The pain and anger caused by these experiences, which were deeply felt by a number of influential women, appears to have been revived by this latest incident.

As for Simpson's policy preferences, the record there is clear. Brian Beutler of Talking Points Memo has done an excellent job in uncovering his decades-long determination to cut Social Security (although I think Beutler underestimates the impact of Simpson's email itself, as many of us initially did). These women's organizations are understandably troubled by his longstanding hostility to the program, given the number of women who rely on Social Security for their financial security.

Simpson's "greedy geezers" comment angered seniors. Now he's insulted women. How many more key constituencies does he have to offend before it becomes clear what must be done? The president said he would bring a new tone to Washington, who insisted that "we can disagree without being disagreeable," is now backing an appointee who has repeatedly failed to meet that standard. As for Social Security, numerous polls have shown that Americans strongly oppose cutting its benefits. Republicans would like nothing more than to have Democrats take the heat for something they've wanted to do for a long time. And Democrats would pay dearly for a "bait and switch" campaign that promises to defend Social Security from cuts, if they then turn around and cut them anyway.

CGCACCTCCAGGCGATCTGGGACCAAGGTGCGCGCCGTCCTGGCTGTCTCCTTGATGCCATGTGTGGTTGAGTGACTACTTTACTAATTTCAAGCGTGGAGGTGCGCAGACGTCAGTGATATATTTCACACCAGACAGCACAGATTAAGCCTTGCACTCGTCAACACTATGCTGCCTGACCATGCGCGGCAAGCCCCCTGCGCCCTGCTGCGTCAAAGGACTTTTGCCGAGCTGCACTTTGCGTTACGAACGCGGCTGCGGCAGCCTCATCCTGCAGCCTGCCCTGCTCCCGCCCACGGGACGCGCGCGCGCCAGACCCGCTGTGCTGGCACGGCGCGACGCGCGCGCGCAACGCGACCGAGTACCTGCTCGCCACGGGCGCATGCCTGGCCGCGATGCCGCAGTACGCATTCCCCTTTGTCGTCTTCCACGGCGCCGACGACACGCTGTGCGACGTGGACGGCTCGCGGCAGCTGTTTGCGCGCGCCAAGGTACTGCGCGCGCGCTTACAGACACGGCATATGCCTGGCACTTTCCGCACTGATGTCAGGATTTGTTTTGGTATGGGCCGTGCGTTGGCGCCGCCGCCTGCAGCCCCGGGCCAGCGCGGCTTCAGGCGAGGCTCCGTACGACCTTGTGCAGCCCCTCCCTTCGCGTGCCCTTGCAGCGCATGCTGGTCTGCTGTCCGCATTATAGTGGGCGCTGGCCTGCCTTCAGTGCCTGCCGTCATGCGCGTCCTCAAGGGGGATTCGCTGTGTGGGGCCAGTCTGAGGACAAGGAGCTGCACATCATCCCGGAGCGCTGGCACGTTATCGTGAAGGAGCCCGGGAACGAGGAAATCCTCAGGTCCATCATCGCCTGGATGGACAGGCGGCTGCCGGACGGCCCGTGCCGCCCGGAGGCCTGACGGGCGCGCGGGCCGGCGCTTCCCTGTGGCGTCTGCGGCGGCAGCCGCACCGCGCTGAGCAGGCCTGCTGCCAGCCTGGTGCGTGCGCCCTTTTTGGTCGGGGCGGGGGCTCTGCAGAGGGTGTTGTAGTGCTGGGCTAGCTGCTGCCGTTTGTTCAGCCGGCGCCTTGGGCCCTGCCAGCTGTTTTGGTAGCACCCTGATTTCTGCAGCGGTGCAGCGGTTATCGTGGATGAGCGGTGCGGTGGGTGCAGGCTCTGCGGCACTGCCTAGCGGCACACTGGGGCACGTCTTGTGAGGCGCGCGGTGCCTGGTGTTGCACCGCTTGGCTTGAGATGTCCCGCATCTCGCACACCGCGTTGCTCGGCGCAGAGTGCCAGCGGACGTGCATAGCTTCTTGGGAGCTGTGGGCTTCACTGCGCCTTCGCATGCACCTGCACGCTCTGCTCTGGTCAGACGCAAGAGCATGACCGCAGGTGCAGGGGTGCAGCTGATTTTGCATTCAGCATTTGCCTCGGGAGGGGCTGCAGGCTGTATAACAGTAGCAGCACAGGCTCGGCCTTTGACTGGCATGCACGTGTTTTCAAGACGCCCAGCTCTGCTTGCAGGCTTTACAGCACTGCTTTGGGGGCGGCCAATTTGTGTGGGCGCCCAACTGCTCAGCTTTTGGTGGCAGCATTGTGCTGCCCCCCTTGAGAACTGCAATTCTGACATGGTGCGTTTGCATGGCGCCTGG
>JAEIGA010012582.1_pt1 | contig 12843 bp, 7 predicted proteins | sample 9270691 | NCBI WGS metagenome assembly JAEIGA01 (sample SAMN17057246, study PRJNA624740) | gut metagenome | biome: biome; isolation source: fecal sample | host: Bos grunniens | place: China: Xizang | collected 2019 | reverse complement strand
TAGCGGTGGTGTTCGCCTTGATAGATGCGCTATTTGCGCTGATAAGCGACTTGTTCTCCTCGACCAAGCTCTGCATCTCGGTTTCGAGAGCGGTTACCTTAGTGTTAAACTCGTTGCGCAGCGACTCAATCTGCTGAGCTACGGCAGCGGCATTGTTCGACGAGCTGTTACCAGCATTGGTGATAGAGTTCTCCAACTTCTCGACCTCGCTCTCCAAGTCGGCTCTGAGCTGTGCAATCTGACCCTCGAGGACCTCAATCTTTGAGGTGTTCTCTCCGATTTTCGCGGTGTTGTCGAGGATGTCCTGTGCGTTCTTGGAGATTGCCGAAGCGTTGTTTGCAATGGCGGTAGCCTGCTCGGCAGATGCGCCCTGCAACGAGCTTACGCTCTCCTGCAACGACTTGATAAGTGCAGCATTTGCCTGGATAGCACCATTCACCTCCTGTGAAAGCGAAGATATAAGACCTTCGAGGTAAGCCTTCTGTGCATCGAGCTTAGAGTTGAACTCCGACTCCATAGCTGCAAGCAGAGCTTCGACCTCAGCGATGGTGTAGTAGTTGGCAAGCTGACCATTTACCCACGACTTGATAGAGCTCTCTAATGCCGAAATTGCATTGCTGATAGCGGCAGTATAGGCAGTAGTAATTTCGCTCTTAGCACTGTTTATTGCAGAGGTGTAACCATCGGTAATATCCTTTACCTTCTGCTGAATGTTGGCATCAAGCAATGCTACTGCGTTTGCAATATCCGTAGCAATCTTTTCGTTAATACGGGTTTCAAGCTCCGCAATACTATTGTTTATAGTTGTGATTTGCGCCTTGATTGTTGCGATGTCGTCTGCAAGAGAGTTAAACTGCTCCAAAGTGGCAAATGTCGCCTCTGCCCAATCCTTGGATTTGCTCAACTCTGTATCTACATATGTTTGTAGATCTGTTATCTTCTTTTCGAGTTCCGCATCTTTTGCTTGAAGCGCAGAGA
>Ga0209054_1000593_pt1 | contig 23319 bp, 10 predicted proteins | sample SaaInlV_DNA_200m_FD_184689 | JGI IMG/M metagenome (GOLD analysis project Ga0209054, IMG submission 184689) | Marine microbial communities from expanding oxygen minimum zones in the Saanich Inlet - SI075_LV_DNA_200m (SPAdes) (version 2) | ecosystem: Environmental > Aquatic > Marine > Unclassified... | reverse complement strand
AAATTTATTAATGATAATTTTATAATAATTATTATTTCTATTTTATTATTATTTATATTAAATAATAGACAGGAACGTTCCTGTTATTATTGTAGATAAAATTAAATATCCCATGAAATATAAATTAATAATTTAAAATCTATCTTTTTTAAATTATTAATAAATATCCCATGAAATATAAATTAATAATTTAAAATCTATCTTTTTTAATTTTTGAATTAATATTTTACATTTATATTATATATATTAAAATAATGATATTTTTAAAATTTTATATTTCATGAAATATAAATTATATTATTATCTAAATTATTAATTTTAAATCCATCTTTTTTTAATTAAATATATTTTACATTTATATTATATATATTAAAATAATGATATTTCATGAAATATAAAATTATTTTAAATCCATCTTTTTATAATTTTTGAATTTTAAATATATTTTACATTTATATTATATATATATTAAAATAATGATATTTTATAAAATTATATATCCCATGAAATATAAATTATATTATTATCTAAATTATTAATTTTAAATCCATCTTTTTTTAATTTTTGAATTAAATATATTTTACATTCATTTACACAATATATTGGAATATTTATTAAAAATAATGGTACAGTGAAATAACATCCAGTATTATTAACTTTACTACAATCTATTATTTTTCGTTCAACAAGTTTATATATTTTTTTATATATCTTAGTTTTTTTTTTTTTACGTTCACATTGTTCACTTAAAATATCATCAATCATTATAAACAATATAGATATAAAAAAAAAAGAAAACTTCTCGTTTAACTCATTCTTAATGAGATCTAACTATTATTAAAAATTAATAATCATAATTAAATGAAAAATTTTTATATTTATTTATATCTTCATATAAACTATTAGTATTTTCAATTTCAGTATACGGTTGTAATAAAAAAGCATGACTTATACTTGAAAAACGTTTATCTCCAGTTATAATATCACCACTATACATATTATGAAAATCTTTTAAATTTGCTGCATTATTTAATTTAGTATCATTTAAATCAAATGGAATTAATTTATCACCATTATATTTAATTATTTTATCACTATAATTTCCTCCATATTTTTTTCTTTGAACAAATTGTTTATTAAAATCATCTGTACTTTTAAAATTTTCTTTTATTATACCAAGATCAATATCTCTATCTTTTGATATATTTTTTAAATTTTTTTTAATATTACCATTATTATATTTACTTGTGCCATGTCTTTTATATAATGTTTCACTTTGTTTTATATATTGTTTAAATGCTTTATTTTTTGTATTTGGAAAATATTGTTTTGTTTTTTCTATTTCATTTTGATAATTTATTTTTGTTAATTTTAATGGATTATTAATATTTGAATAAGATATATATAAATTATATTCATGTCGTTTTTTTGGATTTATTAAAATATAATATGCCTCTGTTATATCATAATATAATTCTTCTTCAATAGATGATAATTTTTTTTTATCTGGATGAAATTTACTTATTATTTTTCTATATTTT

The Deficit Commission should not be cutting Social Security, since Social Security doesn't contribute to the deficit. And Alan Simpson has no place on that commission, whatever its mandate. That's why this online petition has been established, asking the White House and Congress to remove Sen. Simpson and remove Social Security from the Deficit Commission's scope of activities.

It usually takes a day or two to get a sense of how a political controversy will play out. After two days, and a public apology, this one's not looking good for Simpson. It's becoming increasingly clear that this controversy will linger on, creating long-term problems for everyone involved. The only way to end it, it now seems clear, is with decisive action -- and the sooner, the better.

(UPDATE: If you're concerned about Social Security, this could become your new favorite site --


Richard (RJ) Eskow, a consultant and writer (and former insurance/finance executive), is a Senior Fellow with the Campaign for America's Future. This post was produced as part of the Strengthen Social Security campaign. Richard also blogs at A Night Light.

He can be reached at ""